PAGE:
Iran Begins Trial Of Locally Developed Coronavirus Vaccine

A nurse prepares to inject a volunteer taking part in an Iranian COVID-19 vaccine trial in Tehran, Iran December 29, 2020. Wana News Agency / Reuters
A nurse prepares to inject a volunteer taking part in an Iranian COVID-19 vaccine trial in Tehran, Iran December 29, 2020. Wana News Agency / Reuters.

First study to ascertain the safety and effectiveness of a locally produced coronavirus vaccine in Iran began on Tuesday, state TV reported.

Dozens of people are billed to receive the domestically developed shot in the hardest-hit country in the Middle East.

The vaccine, produced by Shifa Pharmed, part of a state-owned pharmaceutical conglomerate, is the first in the country to reach human trials.

President Hassan Rouhani has said Iran is cooperating with a “foreign country” to produce another vaccine expected to run in tests in human volunteers in February, without offering further details.

Iran has struggled to stem the worst virus outbreak in the region, which has infected over 1.2 million people and killed nearly 55,000.

The study, a Phase 1 clinical trial, will enroll a total of 56 volunteers to receive two shots of Iran’s vaccine within two weeks, according to Hamed Hosseini, a clinical trial manager, with results to be announced roughly a month after the second shot.

Three people received the first injections on Tuesday at a ceremony at a Tehran hotel attended by the country’s health minister. Authorities expect to the vaccine to hit the market by end of 2021.

Tayebeh Mokhber, daughter of the Barekat Pharmaceutical Group chairman, who was the first to get vaccinated, expressed;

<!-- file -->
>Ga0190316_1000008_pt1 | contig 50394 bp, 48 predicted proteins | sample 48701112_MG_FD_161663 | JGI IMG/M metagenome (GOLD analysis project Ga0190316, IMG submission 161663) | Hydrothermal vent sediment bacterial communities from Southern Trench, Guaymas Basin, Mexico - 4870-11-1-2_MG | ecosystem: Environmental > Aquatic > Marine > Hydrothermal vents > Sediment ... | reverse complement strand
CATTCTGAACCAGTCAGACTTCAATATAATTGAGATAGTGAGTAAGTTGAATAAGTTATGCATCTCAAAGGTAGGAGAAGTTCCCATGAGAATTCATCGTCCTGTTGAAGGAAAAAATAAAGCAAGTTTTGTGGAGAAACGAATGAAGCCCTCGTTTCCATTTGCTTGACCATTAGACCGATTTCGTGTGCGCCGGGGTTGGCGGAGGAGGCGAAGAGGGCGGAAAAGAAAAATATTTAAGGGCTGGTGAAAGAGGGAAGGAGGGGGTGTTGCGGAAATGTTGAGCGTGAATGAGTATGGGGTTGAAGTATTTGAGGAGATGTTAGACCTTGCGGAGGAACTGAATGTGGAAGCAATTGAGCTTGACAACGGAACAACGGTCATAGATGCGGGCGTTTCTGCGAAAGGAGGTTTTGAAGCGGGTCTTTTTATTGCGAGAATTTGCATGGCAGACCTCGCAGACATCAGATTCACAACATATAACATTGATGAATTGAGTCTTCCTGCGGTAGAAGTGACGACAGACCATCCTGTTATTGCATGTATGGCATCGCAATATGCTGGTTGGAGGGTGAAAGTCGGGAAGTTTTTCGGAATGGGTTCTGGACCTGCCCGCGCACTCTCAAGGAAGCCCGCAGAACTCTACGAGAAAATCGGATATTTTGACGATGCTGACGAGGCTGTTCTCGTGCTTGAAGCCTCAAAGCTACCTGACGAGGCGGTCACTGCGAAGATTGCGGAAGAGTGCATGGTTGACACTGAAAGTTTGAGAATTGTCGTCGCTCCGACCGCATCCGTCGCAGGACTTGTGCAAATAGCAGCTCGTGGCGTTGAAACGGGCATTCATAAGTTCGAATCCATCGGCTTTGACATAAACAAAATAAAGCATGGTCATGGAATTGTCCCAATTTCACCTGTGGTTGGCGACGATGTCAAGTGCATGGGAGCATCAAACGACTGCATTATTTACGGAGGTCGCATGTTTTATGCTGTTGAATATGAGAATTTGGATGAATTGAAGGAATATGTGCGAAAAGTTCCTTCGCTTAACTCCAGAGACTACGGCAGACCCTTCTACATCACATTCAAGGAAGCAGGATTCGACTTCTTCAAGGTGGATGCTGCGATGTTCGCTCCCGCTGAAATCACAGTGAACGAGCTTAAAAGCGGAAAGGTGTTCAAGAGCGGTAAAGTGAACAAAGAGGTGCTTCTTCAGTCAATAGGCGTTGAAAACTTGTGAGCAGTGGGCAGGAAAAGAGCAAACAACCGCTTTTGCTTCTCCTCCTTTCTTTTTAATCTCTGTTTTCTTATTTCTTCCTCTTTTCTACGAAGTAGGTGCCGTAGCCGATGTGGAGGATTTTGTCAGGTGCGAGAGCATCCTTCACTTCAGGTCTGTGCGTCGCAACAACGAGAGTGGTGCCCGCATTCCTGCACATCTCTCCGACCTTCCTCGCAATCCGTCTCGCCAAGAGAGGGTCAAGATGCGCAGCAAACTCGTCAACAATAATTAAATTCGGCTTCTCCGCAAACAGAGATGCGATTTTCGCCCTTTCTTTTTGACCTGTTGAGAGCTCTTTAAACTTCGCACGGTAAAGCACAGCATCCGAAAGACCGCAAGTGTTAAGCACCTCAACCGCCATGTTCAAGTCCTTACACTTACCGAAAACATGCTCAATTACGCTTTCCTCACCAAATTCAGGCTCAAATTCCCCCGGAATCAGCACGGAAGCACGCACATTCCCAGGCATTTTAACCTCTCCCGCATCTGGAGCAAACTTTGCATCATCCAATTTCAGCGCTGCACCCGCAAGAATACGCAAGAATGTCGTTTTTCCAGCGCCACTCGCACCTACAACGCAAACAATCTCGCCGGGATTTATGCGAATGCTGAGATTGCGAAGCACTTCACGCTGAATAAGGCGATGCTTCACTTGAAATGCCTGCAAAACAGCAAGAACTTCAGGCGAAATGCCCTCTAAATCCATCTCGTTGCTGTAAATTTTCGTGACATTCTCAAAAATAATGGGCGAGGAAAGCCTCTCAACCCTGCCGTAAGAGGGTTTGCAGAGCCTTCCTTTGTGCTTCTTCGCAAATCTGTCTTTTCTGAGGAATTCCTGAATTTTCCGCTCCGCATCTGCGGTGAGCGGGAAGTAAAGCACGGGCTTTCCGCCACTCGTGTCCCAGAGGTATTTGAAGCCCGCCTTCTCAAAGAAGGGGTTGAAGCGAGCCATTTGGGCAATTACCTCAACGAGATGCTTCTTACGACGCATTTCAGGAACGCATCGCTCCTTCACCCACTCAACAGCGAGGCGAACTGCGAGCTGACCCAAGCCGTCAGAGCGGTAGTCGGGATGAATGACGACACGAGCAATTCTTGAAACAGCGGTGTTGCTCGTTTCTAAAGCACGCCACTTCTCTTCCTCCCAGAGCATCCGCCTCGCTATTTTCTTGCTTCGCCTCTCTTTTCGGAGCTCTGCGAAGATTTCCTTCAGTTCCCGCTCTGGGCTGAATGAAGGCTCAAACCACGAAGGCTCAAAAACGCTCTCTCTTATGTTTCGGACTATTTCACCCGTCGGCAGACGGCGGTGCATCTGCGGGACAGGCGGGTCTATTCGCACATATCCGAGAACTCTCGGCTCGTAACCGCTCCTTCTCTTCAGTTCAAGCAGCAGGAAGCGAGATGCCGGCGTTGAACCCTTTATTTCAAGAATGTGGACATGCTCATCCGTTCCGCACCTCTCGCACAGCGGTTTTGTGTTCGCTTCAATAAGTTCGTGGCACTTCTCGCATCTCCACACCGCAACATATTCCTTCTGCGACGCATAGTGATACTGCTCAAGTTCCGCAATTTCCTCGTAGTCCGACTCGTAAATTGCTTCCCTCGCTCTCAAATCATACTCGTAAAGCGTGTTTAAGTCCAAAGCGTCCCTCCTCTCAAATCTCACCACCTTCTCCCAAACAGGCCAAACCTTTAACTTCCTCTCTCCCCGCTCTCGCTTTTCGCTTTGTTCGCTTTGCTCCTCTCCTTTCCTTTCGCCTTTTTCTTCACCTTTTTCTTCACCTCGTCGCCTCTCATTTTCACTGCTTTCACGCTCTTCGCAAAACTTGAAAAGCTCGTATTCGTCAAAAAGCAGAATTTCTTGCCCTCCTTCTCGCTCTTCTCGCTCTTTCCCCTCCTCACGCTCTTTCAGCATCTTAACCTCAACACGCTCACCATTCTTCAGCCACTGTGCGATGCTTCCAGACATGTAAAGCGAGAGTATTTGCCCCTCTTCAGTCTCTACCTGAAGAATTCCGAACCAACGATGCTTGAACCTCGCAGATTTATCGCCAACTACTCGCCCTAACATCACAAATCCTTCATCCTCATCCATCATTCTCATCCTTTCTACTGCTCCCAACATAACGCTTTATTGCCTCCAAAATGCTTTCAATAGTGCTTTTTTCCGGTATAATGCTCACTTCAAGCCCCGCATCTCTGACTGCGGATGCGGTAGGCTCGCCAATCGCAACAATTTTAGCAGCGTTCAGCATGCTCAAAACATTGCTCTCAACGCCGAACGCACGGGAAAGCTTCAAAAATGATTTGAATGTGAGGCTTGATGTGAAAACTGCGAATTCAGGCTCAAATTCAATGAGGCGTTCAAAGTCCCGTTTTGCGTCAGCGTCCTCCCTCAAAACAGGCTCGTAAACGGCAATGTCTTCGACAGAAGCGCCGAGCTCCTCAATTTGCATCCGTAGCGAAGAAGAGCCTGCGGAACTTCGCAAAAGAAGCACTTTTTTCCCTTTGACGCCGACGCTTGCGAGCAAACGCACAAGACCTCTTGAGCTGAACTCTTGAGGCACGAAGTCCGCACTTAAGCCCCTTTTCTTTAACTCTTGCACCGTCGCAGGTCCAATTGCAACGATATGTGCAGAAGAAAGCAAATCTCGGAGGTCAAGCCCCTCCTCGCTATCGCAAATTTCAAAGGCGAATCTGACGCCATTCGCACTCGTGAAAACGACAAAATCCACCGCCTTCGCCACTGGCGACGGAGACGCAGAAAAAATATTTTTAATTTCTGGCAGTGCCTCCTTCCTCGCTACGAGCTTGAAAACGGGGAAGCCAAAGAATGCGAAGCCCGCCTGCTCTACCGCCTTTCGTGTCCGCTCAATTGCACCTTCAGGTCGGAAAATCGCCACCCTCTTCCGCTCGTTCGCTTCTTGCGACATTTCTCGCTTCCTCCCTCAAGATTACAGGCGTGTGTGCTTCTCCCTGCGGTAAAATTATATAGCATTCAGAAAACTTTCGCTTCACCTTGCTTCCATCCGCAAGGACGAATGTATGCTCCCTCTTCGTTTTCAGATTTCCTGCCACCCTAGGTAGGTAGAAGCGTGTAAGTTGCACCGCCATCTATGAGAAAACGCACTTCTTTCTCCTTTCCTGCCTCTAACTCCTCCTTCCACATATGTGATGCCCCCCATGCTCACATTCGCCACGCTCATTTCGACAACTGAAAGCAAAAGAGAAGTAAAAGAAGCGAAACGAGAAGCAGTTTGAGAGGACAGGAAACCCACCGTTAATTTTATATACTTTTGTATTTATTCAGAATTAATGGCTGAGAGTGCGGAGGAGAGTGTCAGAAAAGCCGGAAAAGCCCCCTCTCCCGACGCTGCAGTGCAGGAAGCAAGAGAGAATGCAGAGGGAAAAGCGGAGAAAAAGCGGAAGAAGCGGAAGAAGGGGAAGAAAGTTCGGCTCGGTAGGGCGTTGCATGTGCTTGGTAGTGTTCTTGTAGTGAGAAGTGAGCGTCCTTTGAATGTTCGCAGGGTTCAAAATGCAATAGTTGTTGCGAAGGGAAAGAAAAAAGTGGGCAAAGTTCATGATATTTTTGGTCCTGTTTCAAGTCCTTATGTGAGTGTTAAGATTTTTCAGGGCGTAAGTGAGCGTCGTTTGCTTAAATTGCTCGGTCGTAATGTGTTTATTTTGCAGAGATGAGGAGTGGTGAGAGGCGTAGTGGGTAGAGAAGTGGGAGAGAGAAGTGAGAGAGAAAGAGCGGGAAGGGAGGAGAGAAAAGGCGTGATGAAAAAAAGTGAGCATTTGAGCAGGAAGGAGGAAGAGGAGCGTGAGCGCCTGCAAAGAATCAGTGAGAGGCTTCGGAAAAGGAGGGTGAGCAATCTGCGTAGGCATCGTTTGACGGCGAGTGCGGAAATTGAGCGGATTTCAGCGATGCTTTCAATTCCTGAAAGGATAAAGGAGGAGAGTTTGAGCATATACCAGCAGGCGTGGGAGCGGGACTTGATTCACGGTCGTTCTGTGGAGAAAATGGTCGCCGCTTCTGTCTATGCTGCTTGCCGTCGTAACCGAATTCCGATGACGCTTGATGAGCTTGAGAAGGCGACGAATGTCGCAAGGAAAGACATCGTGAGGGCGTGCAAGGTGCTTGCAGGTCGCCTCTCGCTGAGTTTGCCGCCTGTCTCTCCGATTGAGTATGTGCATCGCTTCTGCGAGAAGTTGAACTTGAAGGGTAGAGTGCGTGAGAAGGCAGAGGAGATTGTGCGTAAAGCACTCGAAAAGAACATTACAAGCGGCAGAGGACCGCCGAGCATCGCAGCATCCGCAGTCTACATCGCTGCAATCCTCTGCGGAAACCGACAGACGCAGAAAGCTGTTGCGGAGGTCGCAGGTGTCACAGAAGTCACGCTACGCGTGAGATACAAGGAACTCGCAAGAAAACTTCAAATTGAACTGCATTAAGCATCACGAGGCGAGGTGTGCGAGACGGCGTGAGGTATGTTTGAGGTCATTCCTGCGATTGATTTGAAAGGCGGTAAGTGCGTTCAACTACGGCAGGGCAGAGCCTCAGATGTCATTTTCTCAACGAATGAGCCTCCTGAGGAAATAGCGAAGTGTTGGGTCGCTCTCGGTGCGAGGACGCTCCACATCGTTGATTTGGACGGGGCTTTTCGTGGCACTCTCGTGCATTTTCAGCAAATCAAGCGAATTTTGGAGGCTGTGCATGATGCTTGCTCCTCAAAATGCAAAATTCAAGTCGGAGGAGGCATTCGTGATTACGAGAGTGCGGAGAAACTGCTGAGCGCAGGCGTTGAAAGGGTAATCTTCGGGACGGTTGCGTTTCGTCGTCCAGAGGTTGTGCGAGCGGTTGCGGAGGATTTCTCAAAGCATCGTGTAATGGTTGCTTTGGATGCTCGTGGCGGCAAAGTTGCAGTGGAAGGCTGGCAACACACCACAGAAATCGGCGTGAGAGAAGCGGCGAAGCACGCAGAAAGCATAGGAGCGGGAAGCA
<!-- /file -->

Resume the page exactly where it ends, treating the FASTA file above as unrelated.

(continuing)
I am happy that the scientific process went ahead in a proper way. I hope the conclusion will be health for our people.

The treatment, dubbed Coviran, is a so-called inactivated vaccine, meaning that it is made of a coronavirus that has been weakened or killed by chemicals, similar to how polio immunizations are made.

Leading Western vaccines, like the shot made by Pfizer and its German partner BioNTech, use newer, less-proven technology to target the coronavirus’ spike protein using RNA.

Read Also: COVID-19: Pfizer-BioNTech Says Vaccine Now 95% Effective

Still, with progress slow in Iran’s vaccine research as Western countries grant approval for emergency use of vaccines and kick off mass inoculation campaigns, Iranian authorities have stressed the need to import vaccines.

The number of confirmed coronavirus cases has decreased in Iran in recent weeks due to a strict lockdown, though the number of new daily infections remains at almost 6,000 and fatalities at over 120.

Since the pandemic broke out, Iran has seen more than 54,000 coronavirus-related deaths and over 1.2 million infections.

Via dpa/NAN.

Leave A Reply

Your email address will not be published.